Take some pictures!

I think that you will find that using the lightbox makes a HUGE difference in the quality of your pictures. Here an example of my results without the box versus with it.


  1. Very nice.

    I always think about making one but have no idea what I am doing. This might help.

    1. I had the same feeling until I got stuck in. The box is easy to put together. The tricky part is getting light just how you want it, but that seems to be more about experimentation than anything else.

    2. Look up articles on Theatrical Lighting to learn more about various lighting angles and why you use them. I tend to have the lights in front of the fig pointing at the mini from above. Like you would see in most theaters when they are lighting the actors

      Still this is a good project and lighting does make a difference. There are also printable colored backdrops available on the internet if you don't want a white background. The White background tends to cause issues with cheap cameras metering, ie they meter based on the bright white background and underexpose the subject (btw you can see this in action on every fig that's sitting on a white background in the pict above me.)

      IMHO while good lighting is wonderful, Most miniature photography is ruined by bad focus and the camera focusing somewhere other than the miniature.

    3. Sounds like another article. Thanks for the tips!

  2. That's a darn site better than using the top of my stove as a makeshift lightbox. The comparison pictures are great - I've never seen a side by side like that. And for the bloggers out there, I'm a lot more likely to follow a blog with photos like the top row than the bottom row.

    1. None of those pictures are good. The top ones are under exposed and the bottom sans lightbox figs are over exposed.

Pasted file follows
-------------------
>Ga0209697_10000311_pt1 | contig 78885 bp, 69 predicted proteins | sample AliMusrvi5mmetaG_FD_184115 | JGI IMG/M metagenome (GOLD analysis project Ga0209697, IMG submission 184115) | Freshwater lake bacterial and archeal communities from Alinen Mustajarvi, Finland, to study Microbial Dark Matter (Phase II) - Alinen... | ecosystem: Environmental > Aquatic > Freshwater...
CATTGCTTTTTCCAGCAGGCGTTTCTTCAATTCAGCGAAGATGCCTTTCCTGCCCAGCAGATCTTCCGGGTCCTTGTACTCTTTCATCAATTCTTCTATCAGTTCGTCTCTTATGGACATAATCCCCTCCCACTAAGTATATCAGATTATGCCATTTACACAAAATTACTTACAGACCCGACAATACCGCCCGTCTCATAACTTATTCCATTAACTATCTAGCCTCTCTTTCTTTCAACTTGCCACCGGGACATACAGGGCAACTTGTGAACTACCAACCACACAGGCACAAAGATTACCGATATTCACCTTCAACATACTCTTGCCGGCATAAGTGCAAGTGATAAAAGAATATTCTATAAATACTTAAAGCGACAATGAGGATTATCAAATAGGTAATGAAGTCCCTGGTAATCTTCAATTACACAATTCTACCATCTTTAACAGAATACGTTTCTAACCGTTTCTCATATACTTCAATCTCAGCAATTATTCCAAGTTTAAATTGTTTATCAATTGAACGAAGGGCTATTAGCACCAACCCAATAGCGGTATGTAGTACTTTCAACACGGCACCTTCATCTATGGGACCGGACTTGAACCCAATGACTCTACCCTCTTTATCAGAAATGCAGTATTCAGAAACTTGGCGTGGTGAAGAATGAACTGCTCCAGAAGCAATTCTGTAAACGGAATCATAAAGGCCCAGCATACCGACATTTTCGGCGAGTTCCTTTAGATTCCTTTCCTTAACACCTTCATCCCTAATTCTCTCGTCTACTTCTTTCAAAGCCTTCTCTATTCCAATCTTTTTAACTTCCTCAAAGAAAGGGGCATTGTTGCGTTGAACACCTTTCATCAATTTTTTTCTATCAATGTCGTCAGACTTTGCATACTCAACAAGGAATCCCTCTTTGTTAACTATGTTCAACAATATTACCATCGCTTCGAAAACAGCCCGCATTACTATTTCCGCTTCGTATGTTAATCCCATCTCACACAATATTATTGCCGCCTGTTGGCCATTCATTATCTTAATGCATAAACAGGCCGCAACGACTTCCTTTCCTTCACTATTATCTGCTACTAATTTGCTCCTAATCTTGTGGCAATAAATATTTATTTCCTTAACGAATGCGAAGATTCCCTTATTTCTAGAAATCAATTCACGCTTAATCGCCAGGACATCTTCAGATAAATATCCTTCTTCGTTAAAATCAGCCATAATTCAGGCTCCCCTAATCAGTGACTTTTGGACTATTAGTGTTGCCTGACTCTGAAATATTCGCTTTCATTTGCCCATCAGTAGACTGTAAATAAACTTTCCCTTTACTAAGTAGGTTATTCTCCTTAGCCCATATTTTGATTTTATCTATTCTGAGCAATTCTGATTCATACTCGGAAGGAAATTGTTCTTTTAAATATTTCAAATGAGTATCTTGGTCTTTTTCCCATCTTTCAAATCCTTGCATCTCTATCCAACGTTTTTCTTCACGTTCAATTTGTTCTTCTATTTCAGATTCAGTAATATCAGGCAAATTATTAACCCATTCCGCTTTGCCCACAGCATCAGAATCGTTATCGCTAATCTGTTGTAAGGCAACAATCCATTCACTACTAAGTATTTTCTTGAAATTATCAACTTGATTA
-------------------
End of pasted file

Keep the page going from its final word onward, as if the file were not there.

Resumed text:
using backdrops like these can help that issue. There are backdrops available for free printing on the internet. Here are some that are available from Hanger 18

    2. I'm trying to get a sense of the over/under exposure. If you had to describe to someone why you could tell the lightbox photos are under-exposed, what are the indicators?

      Is it the fairly uniform colour tone, and the lack of seeing the purple (as compared to the out of box photos)?

  3. What are you using for a camera? Do you need something flash (digital SLR) or can you get away with a decent camera phone or point and shoot?

    Also, great article, thank you ++

    1. All of the pictures in the article were taken with a Samsung Galaxy S3 smartphone.

    2. I'm stoked to hear that. Just to be noisy, what resolution are you choosing for the shot, and do you lower it with a photo editor afterward for posting on the webz?

    3. I just used the default setting on my phone (3264x2448), and I didn't adjust the resolution afterwards (although I did do some post processing in GIMP to adjust the white balance). The collage was done via PicMonkey, which is a free browser based collage tool.

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  5. Great article, I'm going to put a link from my own Blog to this :)

  6. A really useful article. Thank you

  7. That's a great article. The details of why stuff is done is as important as why it is done. Thank you.